The role of CI/CD tools is becoming more and more important. Most of the enterprises adapt such techniques to automate internal processes. The next step for CI/CD was the migration to the Cloud (into Software as a Service (SAAS)). Most of the leading cloud service providers suggest CI/CD tools as a service. In this context, GitHub decided to join the race. They have announced “GitHub Action” which is a branch of Azure Pipelines and allows you to build and deploy various applications in the cloud. The product will go to production very soon, thus we provide you with introductory information about GitHub Actions.
The Idea behind GitHub Actions is to bring everything to the same place. It allows you to track changes in your GitHub repository and trigger builds on various events such as push requests, pull requests, branch or tag creation. Moreover, to do this you don’t have to discover new scripting language, they support the well known YAML format which allows you to list the logical steps of your build process.
Below you can find an example of a simple action file that runs simple Linux commands:
name: My First Action on: [push] jobs: build: runs-on: ubuntu-latest steps: - uses: actions/checkout@v1 - name: Run a one-line script run: echo Hello, world! - name: Run a multi-line script run:| echo Add other actions to build, echo test, and deploy your project.
Moreover, the native GitHub editor will assist you with autocomplete, you may use Control + Space to trigger autocomplete in most situations.
The YAML file is located in the code repository under the following folder “repo:/.github/workflows/”.
You can have more than one action in the workflows folder. The workflow file consists of jobs. Every job may run independently on wait for another job. Moreover, every job might run on a separate OS. Please see the example below:
on: push: tags: - '*’ #trigger when new tag is created Jobs: Backend: runs-on: windows-latest steps: - uses: actions/checkout@v1 - name: build run: | echo “Hello from Windows” Frontend: runs-on: macOS-latest steps: - uses: actions/checkout@v1 run: | echo “Hello from Ubuntu”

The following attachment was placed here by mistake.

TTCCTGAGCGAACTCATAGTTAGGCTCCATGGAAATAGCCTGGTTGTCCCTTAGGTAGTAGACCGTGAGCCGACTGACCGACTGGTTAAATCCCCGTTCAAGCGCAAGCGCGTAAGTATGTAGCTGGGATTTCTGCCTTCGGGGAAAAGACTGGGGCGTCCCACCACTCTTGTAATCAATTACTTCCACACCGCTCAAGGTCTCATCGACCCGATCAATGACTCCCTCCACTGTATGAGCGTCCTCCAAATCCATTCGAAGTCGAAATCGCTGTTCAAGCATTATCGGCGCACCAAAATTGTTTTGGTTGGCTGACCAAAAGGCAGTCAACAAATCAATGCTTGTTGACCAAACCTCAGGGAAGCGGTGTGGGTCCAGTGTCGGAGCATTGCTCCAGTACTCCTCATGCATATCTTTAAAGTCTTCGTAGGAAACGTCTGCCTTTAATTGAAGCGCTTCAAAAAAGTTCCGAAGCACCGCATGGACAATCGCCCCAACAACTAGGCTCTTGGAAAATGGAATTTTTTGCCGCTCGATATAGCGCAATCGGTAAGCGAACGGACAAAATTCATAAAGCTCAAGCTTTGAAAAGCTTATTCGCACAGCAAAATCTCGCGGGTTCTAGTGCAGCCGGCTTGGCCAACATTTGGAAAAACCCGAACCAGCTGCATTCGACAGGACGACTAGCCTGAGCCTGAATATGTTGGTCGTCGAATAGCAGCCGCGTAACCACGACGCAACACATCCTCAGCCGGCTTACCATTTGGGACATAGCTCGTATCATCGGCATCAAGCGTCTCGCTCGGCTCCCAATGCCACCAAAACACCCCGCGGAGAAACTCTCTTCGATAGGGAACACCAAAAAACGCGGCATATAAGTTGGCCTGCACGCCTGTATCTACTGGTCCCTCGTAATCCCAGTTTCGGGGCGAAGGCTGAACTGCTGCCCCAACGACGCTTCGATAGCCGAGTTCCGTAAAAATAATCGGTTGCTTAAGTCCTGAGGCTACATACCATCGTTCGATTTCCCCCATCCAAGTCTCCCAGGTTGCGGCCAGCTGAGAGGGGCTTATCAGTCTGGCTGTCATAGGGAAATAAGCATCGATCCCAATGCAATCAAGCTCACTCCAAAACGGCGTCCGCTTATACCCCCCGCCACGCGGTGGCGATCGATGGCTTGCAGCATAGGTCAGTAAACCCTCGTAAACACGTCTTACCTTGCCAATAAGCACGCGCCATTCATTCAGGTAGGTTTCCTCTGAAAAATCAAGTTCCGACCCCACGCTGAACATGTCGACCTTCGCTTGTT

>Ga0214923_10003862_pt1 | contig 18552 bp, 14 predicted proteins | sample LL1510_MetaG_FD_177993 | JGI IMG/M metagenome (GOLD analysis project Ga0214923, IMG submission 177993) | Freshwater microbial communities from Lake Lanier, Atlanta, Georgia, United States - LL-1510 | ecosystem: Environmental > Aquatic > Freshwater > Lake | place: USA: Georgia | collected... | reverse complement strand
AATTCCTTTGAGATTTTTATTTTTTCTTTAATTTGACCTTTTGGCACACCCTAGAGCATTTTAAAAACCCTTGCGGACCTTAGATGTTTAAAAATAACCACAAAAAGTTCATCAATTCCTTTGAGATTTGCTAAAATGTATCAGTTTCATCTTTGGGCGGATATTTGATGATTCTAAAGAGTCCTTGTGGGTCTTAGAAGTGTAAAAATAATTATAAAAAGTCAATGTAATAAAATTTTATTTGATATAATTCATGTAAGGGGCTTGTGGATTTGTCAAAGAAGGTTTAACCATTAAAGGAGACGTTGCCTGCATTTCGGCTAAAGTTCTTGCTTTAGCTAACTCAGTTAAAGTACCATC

In this scenario, the jobs will be executed parallelly.
Multiple OS support in GitHub Actions
One of the major advantages of GitHub Actions is the ability to build in various Operating Systems, including MAC OS. Which is crucial if you work on an iOS project. In the meantime, it is possible to run Mac OS only on MAC hardware that is why most of the cloud service providers avoid resource provisioning in a MAC environment (Google, AWS, etc.).
Moreover, in GitHub Actions they went even further and announced matrix builds. This means that you can run your scripts parallelly in several types of OS (Windows, Linux, and MacOS) as well as with several versions of software (e.g. NodeJS version 10, 11, 12, etc.). This is a great feature that allows simplifying the YAML file while expending the functionality.
One more traditional advantage of GitHub is the huge and motivated community. This is also the case with GitHub Actions. It provides the ability to include prepared process actions in your build process. You may find a big list of such actions in GitHub Marketplace (such as code checkout, execution of SSH commands on a remote host, etc.)
The main drawback at this moment is the unpredictable behavior of the system, meaning that in some cases console might be stuck and show the logs only after a refresh or the same build might be crashed on the first run but finished successfully after the second one.
Another issue is the everyday changes that occur to the system, one environmental variable might have one format and be changed on the next day. However, most probably this is the case for all beta products and we hope that everything will be fixed after it goes to production (which was not the case with Azure pipelines :D).
GitHub Actions Pricing & Plans
One of the most motivating parts of GitHub Actions is the pricing. It supports open source projects and is totally free without any limitations. Thus, making it a nice tool for community-wide projects. The billing is calculated on a per-minute basis. Free users have 2000 minutes per month for their private projects. Others get the following rates:
- Pro – 3,000 minutes per month
- Team – 10,000 minutes per month
- Enterprise – 50,000 minutes per month
Additionally, GitHub Actions can become more beneficial if you consider a combination with GitHub Releases and GitHub Packages. Releases allows you to store your deployment artifacts and access them anytime from anywhere.
GitHub Packages is a package repository for most of package based systems such as NuGet or npm.
Conclusion: Is GitHub Actions the tool you need for CI CD?
GitHub Actions has the potential to become a leading player in the market of Cloud CI/CD tools with the great support of the community. We have started to use GitHub Actions on the first stages and there were some tricky moments all the time. However, the community is very open-minded and willing to share their experiences.
We will continue to work in this direction and we will keep you updated with new insights of building various apps with GitHub Actions. Read now the second article Github Actions in more details.